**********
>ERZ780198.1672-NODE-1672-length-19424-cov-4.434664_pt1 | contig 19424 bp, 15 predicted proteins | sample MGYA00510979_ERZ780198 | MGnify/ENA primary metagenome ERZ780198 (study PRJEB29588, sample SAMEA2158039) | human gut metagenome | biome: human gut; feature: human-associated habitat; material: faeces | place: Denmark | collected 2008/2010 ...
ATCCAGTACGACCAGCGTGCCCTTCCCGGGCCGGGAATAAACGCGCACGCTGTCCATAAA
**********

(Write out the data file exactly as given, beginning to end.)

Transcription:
>ERZ780198.1672-NODE-1672-length-19424-cov-4.434664_pt1 | contig 19424 bp, 15 predicted proteins | sample MGYA00510979_ERZ780198 | MGnify/ENA primary metagenome ERZ780198 (study PRJEB29588, sample SAMEA2158039) | human gut metagenome | biome: human gut; feature: human-associated habitat; material: faeces | place: Denmark | collected 2008/2010 ...
ATCCAGTACGACCAGCGTGCCCTTCCCGGGCCGGGAATAAACGCGCACGCTGTCCATAAA